Some researchers dismissively address the prohibitive computational loads required to run a full-scale simulation of a brain, but the verdict is still not in about methods that emulate higher-level structures such as cortical columns efficiently. It seems to me that once basic research provides useful mathematical abstractions about the behavior of brain components, there is no reason why biology and classical information processing could not meet half way at a point where computation does become feasible at scale.
We are at an interesting junction in our technological and scientific development. Computational resources are comparatively cheap, we are in the midst of a new wave of AI algorithms allowing for more sophisticated data processing, and there are a lot of interdisciplinary scientists and engineers who could work on this.
However, there is a big problem. Aside from a few laudable exceptions, research data is not available to the public at large. Heck, it’s not even available to competing research institutions. Considering how the internet was once envisioned as a medium for publishing and interlinking research data, this is still one of its unfulfilled promises. Press releases about discoveries made by well-funded projects often lure us as a civilization into a false sense of accomplishment, because more often than not the specifics of those discoveries remain inaccessible.
It is easy to fall victim to the misconception that whenever, say, the Blue Brain Project puts out another press release, we are moving closer to moving our brains into silicon. This is not true. Access to basic research data is tremendously restricted and, no matter how press releases are worded, the scientists mentioned rarely actually work on or towards this specific goal. For the most part, veiled allusions to mind uploading are merely used as convenient science fiction references to generate public buy-in. Pharmacology is what pays the bills, not pie-in-the-sky mind uploading.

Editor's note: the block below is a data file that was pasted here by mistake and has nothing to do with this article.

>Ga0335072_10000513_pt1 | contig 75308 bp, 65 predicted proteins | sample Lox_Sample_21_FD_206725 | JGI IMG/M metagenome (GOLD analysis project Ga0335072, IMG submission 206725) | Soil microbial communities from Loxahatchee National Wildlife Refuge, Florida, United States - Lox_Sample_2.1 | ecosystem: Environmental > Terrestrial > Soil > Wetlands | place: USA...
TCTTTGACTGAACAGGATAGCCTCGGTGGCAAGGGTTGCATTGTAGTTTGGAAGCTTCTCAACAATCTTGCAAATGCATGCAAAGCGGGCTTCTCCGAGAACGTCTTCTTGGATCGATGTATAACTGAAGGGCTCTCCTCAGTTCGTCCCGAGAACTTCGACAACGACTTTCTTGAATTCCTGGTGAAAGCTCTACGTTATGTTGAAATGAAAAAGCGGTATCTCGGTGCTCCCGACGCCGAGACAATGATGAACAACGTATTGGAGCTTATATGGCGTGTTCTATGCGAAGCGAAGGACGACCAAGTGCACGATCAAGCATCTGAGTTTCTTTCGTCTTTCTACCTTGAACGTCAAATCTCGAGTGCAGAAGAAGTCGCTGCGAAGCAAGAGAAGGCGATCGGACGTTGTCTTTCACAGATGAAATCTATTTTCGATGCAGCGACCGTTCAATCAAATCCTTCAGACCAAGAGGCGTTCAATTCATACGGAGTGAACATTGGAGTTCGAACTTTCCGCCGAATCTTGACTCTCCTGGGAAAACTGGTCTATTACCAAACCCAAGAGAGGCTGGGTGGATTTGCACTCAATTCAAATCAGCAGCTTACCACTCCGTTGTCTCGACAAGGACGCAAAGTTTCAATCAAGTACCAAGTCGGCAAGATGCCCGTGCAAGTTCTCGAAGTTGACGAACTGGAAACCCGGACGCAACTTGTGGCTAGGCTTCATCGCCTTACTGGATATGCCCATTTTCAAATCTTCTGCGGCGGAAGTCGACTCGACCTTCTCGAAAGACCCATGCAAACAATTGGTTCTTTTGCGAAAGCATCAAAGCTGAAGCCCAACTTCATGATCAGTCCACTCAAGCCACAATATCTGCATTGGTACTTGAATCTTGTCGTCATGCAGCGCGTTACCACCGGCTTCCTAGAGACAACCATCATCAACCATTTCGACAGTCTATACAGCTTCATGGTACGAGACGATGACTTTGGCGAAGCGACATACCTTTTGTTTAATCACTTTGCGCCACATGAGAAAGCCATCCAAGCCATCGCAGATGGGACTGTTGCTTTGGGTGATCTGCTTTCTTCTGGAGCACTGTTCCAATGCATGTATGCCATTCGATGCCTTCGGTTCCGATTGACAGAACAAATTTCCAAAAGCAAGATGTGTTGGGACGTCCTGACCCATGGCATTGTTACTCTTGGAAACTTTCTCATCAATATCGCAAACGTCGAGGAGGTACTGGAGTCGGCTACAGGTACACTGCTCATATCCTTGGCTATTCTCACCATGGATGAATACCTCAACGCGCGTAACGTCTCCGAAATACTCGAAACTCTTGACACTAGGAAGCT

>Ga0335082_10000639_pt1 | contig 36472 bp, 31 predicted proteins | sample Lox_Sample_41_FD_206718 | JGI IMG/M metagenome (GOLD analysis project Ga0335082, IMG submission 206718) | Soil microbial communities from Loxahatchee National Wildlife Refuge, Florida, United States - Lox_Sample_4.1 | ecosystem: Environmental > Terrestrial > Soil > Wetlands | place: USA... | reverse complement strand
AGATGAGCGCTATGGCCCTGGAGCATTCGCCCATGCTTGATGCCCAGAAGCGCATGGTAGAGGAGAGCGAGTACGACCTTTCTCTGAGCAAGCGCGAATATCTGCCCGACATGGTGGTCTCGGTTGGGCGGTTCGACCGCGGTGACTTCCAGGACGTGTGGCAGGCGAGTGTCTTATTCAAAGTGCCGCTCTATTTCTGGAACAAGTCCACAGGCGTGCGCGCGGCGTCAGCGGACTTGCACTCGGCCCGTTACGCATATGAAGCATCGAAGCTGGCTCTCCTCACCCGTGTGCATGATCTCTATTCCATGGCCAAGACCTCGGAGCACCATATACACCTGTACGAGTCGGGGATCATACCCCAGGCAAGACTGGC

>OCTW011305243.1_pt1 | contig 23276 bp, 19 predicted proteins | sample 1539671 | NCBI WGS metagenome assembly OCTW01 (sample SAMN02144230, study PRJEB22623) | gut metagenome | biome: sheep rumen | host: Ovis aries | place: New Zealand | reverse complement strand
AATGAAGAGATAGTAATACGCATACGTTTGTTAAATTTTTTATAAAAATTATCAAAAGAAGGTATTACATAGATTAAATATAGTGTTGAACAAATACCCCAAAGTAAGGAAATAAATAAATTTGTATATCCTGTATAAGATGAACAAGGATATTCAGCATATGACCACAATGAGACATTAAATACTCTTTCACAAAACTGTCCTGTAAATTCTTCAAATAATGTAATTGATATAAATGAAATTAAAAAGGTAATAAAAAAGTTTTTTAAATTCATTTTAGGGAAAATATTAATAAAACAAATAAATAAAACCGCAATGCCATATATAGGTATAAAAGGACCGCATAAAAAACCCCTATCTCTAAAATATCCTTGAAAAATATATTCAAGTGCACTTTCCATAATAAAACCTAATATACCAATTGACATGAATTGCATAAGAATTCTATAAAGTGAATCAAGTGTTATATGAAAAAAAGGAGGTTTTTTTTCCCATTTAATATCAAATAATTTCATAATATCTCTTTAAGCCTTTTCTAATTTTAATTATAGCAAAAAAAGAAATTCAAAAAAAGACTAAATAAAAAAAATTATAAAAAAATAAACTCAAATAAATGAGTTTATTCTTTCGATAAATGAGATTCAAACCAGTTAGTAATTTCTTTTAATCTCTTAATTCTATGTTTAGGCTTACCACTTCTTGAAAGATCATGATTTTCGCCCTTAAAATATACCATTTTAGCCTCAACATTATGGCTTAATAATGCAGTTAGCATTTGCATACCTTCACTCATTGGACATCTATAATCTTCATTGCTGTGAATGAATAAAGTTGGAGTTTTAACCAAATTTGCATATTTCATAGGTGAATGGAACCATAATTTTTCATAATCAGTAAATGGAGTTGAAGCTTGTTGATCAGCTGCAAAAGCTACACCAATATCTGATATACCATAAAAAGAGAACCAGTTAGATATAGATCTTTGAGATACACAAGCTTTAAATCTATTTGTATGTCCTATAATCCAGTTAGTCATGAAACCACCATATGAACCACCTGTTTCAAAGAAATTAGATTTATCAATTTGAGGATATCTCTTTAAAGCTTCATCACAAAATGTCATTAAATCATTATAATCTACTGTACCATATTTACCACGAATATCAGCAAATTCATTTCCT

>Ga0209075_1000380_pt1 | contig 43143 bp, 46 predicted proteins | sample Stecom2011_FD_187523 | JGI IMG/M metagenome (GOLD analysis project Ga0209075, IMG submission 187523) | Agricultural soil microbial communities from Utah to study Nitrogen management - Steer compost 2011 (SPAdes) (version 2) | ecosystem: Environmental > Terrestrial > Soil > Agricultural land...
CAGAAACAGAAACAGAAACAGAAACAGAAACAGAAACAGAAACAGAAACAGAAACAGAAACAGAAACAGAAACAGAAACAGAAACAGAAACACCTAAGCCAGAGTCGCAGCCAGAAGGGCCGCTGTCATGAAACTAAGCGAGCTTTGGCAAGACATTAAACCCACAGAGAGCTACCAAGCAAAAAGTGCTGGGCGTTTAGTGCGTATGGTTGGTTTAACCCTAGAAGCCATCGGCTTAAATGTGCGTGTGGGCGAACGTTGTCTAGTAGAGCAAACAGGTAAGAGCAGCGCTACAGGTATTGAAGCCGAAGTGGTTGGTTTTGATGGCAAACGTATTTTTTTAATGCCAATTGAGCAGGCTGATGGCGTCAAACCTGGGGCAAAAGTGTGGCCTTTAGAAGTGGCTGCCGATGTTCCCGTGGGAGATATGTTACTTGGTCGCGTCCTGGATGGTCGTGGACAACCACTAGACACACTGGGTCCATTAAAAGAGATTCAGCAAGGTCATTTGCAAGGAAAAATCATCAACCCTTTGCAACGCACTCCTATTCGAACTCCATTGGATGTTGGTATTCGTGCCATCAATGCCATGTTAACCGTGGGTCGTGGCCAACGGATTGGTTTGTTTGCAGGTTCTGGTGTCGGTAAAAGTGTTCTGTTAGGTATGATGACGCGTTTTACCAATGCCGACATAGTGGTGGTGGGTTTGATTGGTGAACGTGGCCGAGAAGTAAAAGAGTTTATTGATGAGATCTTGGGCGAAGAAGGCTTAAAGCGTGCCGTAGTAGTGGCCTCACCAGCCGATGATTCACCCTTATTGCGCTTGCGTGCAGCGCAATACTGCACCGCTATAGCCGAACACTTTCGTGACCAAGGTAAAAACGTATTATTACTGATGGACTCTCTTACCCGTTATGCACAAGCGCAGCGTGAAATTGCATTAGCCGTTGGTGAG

Liberating Research Data
It is easy to see that we could be on the threshold of a golden age of citizen science, potentially increasing our overall science and engineering output in an unprecedented way. Access to cheap high tech, 3D printing and modeling, and the infrastructure for rapid information interchange is in place. All we need now is access to the actual body of human knowledge. Not the summarized form that’s in Wikipedia, but actual research data, including both free access to papers and publications, but also – and this might be an even more problematic selling point – access to the raw data as well.
If we could convince a critical mass of research groups to go fully open source, humanity as a whole stands to make the next big leaps. However, if this open sourcing does not happen, research will remain in walled gardens and it will move along the very predictable paths of carefully incremented progress – enough to get a competitive edge in pharma, but insufficient to upset the status quo.
And make no mistake, brain emulation, as any other radical endeavor, is all about upsetting the status quo. Because of this fringe component, progress in this area will likely come from outside of big-budget research facilities. It may even make progress based on the efforts of hobbyists – such as biomedical researchers engaging in side projects. The question becomes first and foremost, what can we do to enable them?